3463; email: Carol.Gallagher@nrc.gov. For technical questions, contact 
the individual listed in the FOR FURTHER INFORMATION CONTACT section of 
this document.
     NRC's Agencywide Documents Access and Management System 
(ADAMS): You may obtain publicly-available documents online in the 
ADAMS Public Documents collection at http://www.nrc.gov/reading-rm/adams.html. To begin the search, select ``ADAMS Public Documents'' and 
then select ``Begin Web-based ADAMS Search.'' For problems with ADAMS, 
please contact the NRC's Public Document Room (PDR) reference staff at 
1-800-397-4209, 301-415-4737, or by email to pdr.resource@nrc.gov. The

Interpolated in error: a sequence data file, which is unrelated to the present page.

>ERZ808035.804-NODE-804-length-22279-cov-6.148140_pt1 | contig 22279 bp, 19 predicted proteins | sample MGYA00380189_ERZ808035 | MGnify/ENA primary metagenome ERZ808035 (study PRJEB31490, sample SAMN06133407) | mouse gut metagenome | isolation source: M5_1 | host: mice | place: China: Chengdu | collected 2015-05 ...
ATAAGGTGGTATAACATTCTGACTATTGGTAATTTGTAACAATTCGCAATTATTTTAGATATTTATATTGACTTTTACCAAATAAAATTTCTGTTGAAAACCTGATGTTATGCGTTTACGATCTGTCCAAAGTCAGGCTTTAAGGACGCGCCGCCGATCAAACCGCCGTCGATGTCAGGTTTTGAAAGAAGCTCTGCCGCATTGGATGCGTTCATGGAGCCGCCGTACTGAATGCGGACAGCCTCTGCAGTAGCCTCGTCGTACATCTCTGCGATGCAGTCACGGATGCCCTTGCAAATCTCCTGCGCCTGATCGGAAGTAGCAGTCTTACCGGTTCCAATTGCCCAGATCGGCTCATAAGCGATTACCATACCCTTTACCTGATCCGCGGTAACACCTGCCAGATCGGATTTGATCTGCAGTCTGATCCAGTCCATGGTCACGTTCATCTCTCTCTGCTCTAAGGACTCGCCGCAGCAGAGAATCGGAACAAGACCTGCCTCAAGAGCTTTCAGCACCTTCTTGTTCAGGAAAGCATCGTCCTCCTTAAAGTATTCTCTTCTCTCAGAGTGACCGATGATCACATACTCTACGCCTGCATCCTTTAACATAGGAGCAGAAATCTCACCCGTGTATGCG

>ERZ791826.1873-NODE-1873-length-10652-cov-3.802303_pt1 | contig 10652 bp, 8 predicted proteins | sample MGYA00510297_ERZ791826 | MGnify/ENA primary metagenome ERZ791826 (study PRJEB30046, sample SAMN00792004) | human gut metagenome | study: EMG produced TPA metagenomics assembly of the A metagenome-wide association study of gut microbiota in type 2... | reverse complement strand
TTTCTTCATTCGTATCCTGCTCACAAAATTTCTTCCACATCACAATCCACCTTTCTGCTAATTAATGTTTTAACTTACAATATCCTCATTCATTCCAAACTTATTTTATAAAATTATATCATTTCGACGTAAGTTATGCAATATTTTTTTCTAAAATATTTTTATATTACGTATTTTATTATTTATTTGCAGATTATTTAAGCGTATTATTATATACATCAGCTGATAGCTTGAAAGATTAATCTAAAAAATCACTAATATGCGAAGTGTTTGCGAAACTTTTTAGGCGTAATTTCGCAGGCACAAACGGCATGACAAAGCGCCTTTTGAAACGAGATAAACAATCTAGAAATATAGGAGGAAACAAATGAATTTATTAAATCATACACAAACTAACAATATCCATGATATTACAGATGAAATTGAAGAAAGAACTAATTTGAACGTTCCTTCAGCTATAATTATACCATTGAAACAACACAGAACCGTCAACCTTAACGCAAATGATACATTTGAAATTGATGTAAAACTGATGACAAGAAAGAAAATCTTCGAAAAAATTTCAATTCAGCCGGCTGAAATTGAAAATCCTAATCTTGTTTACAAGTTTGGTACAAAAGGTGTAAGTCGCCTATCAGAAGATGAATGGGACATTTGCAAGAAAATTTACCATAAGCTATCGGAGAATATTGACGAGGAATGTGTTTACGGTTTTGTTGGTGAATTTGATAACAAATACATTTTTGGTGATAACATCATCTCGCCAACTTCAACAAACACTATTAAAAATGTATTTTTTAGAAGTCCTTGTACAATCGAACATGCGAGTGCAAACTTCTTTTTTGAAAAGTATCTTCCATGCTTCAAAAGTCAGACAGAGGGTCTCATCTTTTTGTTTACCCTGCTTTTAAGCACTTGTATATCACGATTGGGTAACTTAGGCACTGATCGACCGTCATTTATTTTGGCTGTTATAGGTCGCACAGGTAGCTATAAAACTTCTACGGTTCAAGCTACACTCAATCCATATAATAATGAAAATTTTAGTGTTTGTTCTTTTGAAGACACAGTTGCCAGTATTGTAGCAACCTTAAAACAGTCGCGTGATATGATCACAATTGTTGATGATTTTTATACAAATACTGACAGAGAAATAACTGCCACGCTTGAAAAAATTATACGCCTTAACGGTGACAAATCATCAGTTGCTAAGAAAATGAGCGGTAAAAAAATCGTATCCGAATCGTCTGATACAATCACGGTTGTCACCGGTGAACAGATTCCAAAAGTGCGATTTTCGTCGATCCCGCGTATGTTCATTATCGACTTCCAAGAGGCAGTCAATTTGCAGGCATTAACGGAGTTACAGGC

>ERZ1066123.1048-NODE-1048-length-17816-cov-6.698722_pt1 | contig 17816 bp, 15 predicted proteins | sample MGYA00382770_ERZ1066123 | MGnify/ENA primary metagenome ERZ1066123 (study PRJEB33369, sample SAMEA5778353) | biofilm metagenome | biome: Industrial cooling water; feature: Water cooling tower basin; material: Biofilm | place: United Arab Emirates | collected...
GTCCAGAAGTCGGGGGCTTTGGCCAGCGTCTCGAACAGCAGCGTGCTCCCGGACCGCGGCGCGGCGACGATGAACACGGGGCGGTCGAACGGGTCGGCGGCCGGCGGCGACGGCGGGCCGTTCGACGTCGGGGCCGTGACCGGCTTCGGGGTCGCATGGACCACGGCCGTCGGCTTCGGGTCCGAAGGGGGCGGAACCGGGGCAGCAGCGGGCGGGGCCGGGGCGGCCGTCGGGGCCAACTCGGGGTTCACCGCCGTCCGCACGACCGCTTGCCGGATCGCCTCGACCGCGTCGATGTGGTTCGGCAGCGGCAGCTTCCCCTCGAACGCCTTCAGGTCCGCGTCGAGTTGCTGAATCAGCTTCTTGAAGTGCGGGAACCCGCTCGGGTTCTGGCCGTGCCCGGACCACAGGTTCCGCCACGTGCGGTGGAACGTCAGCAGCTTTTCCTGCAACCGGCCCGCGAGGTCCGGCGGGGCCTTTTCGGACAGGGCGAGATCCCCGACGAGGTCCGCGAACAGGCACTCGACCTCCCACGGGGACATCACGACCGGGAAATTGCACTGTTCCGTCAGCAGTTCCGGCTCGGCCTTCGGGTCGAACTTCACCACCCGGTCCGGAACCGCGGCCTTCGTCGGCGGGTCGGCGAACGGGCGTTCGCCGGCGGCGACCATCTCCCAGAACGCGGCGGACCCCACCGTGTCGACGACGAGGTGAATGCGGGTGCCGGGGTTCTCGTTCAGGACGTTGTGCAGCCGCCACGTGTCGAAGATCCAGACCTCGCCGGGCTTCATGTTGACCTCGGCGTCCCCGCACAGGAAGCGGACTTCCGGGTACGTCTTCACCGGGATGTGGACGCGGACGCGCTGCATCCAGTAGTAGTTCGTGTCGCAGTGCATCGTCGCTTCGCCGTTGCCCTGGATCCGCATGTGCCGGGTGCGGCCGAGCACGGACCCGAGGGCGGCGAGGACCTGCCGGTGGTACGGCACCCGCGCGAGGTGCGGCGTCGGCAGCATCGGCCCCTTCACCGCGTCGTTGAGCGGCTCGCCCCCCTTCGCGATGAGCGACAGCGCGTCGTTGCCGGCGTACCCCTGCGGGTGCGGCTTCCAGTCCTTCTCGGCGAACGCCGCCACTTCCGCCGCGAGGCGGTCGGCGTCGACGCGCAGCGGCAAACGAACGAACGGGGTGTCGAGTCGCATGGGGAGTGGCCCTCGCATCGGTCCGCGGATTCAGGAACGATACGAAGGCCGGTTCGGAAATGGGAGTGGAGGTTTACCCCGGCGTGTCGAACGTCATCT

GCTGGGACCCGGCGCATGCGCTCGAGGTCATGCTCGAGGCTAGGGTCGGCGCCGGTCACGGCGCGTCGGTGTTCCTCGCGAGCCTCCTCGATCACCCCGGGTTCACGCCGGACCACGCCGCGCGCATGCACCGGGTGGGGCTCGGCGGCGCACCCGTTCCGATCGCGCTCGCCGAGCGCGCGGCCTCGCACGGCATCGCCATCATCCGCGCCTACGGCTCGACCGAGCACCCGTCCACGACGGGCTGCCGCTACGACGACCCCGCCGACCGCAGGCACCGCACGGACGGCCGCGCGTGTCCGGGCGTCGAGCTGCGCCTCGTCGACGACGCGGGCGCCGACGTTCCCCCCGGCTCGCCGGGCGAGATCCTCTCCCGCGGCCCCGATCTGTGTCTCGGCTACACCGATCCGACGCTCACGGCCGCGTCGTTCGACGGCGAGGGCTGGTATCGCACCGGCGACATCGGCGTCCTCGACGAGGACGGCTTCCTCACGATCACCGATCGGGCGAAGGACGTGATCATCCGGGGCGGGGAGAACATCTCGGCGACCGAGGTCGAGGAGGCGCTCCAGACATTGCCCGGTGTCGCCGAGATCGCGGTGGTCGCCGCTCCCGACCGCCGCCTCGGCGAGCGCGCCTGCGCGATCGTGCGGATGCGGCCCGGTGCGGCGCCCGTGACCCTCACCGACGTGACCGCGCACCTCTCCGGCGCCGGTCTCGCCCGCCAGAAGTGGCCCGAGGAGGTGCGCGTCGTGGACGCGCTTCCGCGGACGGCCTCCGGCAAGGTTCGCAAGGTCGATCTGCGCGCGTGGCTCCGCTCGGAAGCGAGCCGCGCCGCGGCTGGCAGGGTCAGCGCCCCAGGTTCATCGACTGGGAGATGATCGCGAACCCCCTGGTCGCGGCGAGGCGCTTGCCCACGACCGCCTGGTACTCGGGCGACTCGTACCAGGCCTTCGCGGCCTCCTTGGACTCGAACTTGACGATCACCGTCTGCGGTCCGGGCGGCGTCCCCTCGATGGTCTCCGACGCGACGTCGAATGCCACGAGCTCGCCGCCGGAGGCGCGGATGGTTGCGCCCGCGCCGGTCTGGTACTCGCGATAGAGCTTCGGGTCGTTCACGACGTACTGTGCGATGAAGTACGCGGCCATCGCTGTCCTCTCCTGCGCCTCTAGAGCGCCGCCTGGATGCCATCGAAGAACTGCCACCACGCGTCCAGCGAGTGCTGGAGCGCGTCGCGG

ADAMS Accession number for each document referenced (if it is available 
in ADAMS) is provided the first time that a document is referenced.
     NRC's PDR: You may examine and purchase copies of public 
documents at the NRC's PDR, Room O1-F21, One White Flint North, 11555 
Rockville Pike, Rockville, Maryland 20852.

FOR FURTHER INFORMATION CONTACT: Jack D. Parrott, Office of Nuclear 
Material Safety and Safeguards, U.S. Nuclear Regulatory Commission, 
Washington, DC 20555-0001; telephone: 301-415-6634, email: 
Jack.Parrott@nrc.gov.

I. Background

    The VY site is a single unit facility located near the town of 
Vernon, Vermont. The site is situated in Windham County on the western 
shore of the Connecticut River, immediately upstream of the Vernon 
Hydroelectric Station. The VY facility employs a General Electric 
boiling water reactor nuclear steam supply system licensed to generate 
1,912 megawatts-thermal. The boiling water reactor and supporting